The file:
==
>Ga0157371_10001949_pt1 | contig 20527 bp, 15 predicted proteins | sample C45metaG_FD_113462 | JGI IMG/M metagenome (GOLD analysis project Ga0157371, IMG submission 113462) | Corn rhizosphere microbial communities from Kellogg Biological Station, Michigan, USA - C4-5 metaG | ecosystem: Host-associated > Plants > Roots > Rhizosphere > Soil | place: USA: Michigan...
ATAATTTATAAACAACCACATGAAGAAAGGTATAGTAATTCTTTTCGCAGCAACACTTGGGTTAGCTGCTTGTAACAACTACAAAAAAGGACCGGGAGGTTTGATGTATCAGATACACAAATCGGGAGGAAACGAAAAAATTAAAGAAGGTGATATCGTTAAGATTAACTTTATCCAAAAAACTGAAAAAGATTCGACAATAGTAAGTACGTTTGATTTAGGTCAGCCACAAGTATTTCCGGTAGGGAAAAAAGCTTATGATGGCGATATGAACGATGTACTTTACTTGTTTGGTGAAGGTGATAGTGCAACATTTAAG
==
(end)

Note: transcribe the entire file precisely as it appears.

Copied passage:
>Ga0157371_10001949_pt1 | contig 20527 bp, 15 predicted proteins | sample C45metaG_FD_113462 | JGI IMG/M metagenome (GOLD analysis project Ga0157371, IMG submission 113462) | Corn rhizosphere microbial communities from Kellogg Biological Station, Michigan, USA - C4-5 metaG | ecosystem: Host-associated > Plants > Roots > Rhizosphere > Soil | place: USA: Michigan...
ATAATTTATAAACAACCACATGAAGAAAGGTATAGTAATTCTTTTCGCAGCAACACTTGGGTTAGCTGCTTGTAACAACTACAAAAAAGGACCGGGAGGTTTGATGTATCAGATACACAAATCGGGAGGAAACGAAAAAATTAAAGAAGGTGATATCGTTAAGATTAACTTTATCCAAAAAACTGAAAAAGATTCGACAATAGTAAGTACGTTTGATTTAGGTCAGCCACAAGTATTTCCGGTAGGGAAAAAAGCTTATGATGGCGATATGAACGATGTACTTTACTTGTTTGGTGAAGGTGATAGTGCAACATTTAAG